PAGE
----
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After the Pause Volume 2, Issue 2 Summer 2015


What if this was the last thing you ever read? What if it was the first thing that made you feel alive?

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About After the Pause is an online literary journal based in the Midwest, featuring poetry, visual poetry, flash fiction, and artwork, published quarterly in March, June, September, and December. We look to feature the zaniest, most experimental work from new, emerging, and veteran writers. Find us online: afterthepause.com Twitter: @afterthepause Issuu: issuu.com/afterthepause

Purpose We believe art is a product of life experiences, from the joyful to the heartbreaking to the absolutely mundane. Life throws pauses at us. Art follows the pause. We want to share the best art we can find and bring hope through those artworks.

Founding Editor Michael Prihoda. When he isn’t writing, he eats animal crackers. Sometimes he combines the activities.

Thanks to All the dads on 1st Bergwall.

More Thanks To everyone who sent us work. Each of you matters. Your work matters. It is an honor to publish such astounding talent.

Cover Art Małgorzata Skałbania

Copyright 2015 All rights of the material within belong to the authors.

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…In This Issue… Poetry Simon Anton Nino Diego Baena Outro Jerrod Bohn Family Sitcom Melissa Burton Absurdity Answers the Sea Kate Busatto Certain Prophet Chloe Clark Things Found on the Recording We Analyzed for EVP Brian Clifton Apocalypse With Roasted Garlic Zoë Koenig february drift the diagnosis as furniture Laurie Kolp The Solipsist Tyler Kline Layover David Morgan O’Connor Nostalgic Sea Shanty Heather Mydosh Two Dead Under Old McTaggert’s Bridge Al Ortolani Sticks and Stones Carol Shillibeer Into and Out of the Rabbit Hole Jo Taylor Postcards AFTER THE PAUSE VOLUME 2 ISSUE 1

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Nic E. Turiano Surviving My [Gender] American Donald Welch Dem Bones Mark Young A Line From John Brunner

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Flash Fiction John Abbott Shorelines Jeff Dupuis The Brunch Place Nyoka Eden Contact Howie Good Jumper Love, Death, Etc. Soren James Testing Gwendolyn Kiste The Sea Monster Affair Robert Laughlin Men at Work #133 Alex Luft The Refills not the kind of guy who wouldn’t leave a note C.C. Russell Intermissions Act 1 Scene 3 (Or How I Saw You, How I Felt) Cartography, Or the Way Years Were Spent Cynthia Sample Forms of Defiance Racheal Walser The Poet & the Playwright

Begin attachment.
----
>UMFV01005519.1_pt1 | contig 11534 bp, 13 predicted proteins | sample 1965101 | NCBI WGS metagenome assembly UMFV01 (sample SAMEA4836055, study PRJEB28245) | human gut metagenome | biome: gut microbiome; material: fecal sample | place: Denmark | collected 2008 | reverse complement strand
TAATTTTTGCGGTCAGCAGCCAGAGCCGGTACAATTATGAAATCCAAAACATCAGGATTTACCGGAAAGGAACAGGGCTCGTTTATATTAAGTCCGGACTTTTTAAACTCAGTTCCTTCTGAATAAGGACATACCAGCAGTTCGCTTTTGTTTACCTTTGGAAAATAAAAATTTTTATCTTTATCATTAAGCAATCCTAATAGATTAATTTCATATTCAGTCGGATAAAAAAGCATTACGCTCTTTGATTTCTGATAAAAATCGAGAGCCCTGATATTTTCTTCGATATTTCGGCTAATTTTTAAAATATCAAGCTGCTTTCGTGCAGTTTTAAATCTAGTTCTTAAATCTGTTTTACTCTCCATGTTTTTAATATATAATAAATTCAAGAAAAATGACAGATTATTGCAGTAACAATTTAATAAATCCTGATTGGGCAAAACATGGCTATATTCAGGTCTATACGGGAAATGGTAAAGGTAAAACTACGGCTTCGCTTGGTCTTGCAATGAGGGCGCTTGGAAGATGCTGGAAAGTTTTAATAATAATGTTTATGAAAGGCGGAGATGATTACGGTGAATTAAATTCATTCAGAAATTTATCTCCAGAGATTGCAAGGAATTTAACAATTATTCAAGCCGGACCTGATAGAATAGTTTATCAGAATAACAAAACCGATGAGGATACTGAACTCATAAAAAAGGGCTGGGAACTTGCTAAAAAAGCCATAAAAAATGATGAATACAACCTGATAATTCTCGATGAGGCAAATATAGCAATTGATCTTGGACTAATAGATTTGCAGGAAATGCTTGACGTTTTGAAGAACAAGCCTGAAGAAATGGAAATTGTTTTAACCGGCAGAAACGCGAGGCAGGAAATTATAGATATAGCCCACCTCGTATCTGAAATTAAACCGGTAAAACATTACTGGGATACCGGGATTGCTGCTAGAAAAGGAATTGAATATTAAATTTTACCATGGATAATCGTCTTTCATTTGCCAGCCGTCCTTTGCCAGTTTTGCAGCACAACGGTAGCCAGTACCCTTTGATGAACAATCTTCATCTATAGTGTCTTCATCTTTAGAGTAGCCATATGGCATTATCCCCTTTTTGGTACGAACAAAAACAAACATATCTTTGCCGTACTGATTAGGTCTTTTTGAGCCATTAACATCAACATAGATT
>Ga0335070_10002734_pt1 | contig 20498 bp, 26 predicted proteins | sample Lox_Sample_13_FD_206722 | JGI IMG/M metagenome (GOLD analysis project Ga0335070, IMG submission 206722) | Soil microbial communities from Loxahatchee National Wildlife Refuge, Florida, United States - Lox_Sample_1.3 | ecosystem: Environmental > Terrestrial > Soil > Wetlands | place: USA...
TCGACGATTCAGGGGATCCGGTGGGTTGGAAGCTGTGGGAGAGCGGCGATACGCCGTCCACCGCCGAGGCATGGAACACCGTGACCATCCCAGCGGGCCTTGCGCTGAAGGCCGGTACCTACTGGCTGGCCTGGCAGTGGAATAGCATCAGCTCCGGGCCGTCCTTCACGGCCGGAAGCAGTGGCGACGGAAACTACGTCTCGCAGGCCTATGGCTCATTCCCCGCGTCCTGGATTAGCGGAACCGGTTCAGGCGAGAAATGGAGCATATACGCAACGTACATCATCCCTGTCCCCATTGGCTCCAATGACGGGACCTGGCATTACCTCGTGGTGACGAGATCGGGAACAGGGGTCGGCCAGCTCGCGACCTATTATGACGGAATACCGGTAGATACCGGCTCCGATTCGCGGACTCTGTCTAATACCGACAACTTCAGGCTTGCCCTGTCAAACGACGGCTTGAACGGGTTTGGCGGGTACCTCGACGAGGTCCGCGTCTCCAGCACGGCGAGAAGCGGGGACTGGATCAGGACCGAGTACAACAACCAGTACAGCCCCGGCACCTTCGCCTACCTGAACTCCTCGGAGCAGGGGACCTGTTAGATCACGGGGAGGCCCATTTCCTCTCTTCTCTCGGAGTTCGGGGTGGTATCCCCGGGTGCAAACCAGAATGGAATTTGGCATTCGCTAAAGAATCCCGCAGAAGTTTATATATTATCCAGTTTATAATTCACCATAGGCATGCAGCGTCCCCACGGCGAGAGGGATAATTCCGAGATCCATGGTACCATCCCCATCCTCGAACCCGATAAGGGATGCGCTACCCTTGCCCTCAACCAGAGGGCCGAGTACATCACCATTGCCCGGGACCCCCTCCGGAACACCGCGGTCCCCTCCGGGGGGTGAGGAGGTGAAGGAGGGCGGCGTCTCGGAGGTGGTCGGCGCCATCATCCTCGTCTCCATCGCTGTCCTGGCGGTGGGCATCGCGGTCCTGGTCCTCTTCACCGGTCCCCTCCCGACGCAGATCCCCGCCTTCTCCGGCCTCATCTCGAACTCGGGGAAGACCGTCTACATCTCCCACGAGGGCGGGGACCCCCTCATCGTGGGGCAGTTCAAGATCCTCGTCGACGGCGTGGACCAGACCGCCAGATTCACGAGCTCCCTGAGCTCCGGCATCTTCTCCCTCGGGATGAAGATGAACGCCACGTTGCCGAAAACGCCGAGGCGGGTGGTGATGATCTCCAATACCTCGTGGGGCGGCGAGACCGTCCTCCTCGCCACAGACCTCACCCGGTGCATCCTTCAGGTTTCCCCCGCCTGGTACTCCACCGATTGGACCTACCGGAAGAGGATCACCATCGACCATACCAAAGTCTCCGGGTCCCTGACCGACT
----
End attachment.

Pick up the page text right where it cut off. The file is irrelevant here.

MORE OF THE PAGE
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Art/Visual Poetry Małgorzata Skałbania untitled untitled untitled untitled Thomas Snarsky Triptych After Francis Bacon David J. Thompson Wisconsin Cross and Hubcap As Is Whitney Walters Grimy Dirt Porch D.S. West Sehnsucht Tear This Out Abrasive Hedgehog & Bipolar Robot / My Last Relationship Mark Young Minus One Road Trip

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Editor’s Note Welcome to the June 2015 issue of After the Pause. With this being the summer issue, I got the idea of beginnings. This issue is full of beginnings and, naturally, endings. Each piece starts somewhere and takes you somewhere else, which is itself a type of beginning even as your eyes read the last words of a piece and finish glancing over a photograph. As with reading, so it is with editing. Once this issue goes live, work on the next issue must begin. Along the way, landmarks. Never endings. Just more landmarks. I hope, in reading this issue and all the other issues of the other magazines out there, that you will constantly find landmarks to an ever-greater beginning.

Editor’s Note #2 As always, editing this journal has been a blast. It’s a treat to read all the submissions and to package some of them into a cohesive issue. Enjoy the flow and happy reading.

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Begin here…

“In My Father's house are many dwelling places; if it were not so, I would have told you; for I go to prepare a place for you.” -John 14:2 (New American Standard Bible)

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Carol Shillibeer

Into and Out of the Rabbit Hole the rabbit __ girl tumbling down inside the history of expectation so that in the gnitsiwt of roots in the dirt, it becomes clear that clarity is (importantly) (ytpme_____________still) a useful illusion capable of getting her out of many a __hole

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Kate Busatto

Certain Prophet i.

genesis in the beginninglight, sound, being but all we saw was each other begot by evolution i became with you and you became with me in the beginning, there was nothing but beginning ii. exodus you would leave me at midnight sleeping on the floor in your shirt you followed the commandments: lose track of time walk pigeon-toed wear a hat so that i ultraviolet could not hurt you we like egytians had forgotten the joys of plague iii. time passed books were written and we saw ourselves the happy couple reflected in all of them iv. malachi now prophecies of a miracle you are expecting laying all your gold at my feet AFTER THE PAUSE VOLUME 2 ISSUE 1

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knowing that someday you will lift up my wedding dress and call me by my given name uncertainty not knowing if i can make the same promises

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Nyoka Eden